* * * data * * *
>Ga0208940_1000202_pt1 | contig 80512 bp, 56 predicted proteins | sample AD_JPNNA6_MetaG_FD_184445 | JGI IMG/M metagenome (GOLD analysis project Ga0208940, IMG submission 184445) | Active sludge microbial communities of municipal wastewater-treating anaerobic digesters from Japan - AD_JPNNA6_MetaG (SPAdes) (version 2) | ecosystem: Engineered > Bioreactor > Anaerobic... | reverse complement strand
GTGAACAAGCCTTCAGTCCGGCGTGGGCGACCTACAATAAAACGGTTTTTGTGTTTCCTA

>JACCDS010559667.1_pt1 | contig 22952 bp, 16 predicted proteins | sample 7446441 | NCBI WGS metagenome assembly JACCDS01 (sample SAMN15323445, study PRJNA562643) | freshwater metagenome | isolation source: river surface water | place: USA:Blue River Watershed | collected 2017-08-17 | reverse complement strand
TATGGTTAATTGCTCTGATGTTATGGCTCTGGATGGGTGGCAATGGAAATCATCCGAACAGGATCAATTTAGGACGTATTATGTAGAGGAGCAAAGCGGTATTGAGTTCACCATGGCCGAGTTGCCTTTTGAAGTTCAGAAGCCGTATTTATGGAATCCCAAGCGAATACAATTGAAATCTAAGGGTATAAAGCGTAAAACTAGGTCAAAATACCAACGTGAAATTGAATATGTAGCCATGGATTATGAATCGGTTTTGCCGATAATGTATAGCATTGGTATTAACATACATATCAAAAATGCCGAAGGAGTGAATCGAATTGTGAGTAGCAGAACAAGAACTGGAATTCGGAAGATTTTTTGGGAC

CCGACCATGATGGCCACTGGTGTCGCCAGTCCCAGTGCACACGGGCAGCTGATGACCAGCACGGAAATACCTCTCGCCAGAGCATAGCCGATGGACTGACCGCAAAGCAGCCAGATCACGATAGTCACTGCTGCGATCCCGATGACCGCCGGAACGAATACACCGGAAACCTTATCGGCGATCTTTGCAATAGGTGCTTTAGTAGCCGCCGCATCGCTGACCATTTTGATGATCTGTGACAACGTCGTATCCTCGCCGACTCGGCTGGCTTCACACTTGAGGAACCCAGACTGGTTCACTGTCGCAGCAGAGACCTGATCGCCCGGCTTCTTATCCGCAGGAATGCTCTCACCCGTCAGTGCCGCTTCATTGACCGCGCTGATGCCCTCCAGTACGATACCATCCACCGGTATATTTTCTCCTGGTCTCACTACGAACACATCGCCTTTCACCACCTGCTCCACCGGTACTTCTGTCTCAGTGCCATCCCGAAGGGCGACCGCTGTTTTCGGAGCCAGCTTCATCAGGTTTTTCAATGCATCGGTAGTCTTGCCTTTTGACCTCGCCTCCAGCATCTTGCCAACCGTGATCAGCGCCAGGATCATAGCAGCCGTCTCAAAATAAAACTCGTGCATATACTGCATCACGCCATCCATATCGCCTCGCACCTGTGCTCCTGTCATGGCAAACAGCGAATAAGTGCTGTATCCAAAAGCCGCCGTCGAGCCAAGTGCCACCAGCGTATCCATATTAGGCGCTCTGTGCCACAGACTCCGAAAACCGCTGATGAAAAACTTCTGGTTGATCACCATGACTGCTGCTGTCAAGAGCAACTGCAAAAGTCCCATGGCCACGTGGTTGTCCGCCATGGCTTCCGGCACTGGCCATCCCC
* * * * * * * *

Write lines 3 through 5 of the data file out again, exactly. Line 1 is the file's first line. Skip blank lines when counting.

>JACCDS010559667.1_pt1 | contig 22952 bp, 16 predicted proteins | sample 7446441 | NCBI WGS metagenome assembly JACCDS01 (sample SAMN15323445, study PRJNA562643) | freshwater metagenome | isolation source: river surface water | place: USA:Blue River Watershed | collected 2017-08-17 | reverse complement strand
TATGGTTAATTGCTCTGATGTTATGGCTCTGGATGGGTGGCAATGGAAATCATCCGAACAGGATCAATTTAGGACGTATTATGTAGAGGAGCAAAGCGGTATTGAGTTCACCATGGCCGAGTTGCCTTTTGAAGTTCAGAAGCCGTATTTATGGAATCCCAAGCGAATACAATTGAAATCTAAGGGTATAAAGCGTAAAACTAGGTCAAAATACCAACGTGAAATTGAATATGTAGCCATGGATTATGAATCGGTTTTGCCGATAATGTATAGCATTGGTATTAACATACATATCAAAAATGCCGAAGGAGTGAATCGAATTGTGAGTAGCAGAACAAGAACTGGAATTCGGAAGATTTTTTGGGAC

CCGACCATGATGGCCACTGGTGTCGCCAGTCCCAGTGCACACGGGCAGCTGATGACCAGCACGGAAATACCTCTCGCCAGAGCATAGCCGATGGACTGACCGCAAAGCAGCCAGATCACGATAGTCACTGCTGCGATCCCGATGACCGCCGGAACGAATACACCGGAAACCTTATCGGCGATCTTTGCAATAGGTGCTTTAGTAGCCGCCGCATCGCTGACCATTTTGATGATCTGTGACAACGTCGTATCCTCGCCGACTCGGCTGGCTTCACACTTGAGGAACCCAGACTGGTTCACTGTCGCAGCAGAGACCTGATCGCCCGGCTTCTTATCCGCAGGAATGCTCTCACCCGTCAGTGCCGCTTCATTGACCGCGCTGATGCCCTCCAGTACGATACCATCCACCGGTATATTTTCTCCTGGTCTCACTACGAACACATCGCCTTTCACCACCTGCTCCACCGGTACTTCTGTCTCAGTGCCATCCCGAAGGGCGACCGCTGTTTTCGGAGCCAGCTTCATCAGGTTTTTCAATGCATCGGTAGTCTTGCCTTTTGACCTCGCCTCCAGCATCTTGCCAACCGTGATCAGCGCCAGGATCATAGCAGCCGTCTCAAAATAAAACTCGTGCATATACTGCATCACGCCATCCATATCGCCTCGCACCTGTGCTCCTGTCATGGCAAACAGCGAATAAGTGCTGTATCCAAAAGCCGCCGTCGAGCCAAGTGCCACCAGCGTATCCATATTAGGCGCTCTGTGCCACAGACTCCGAAAACCGCTGATGAAAAACTTCTGGTTGATCACCATGACTGCTGCTGTCAAGAGCAACTGCAAAAGTCCCATGGCCACGTGGTTGTCCGCCATGGCTTCCGGCACTGGCCATCCCC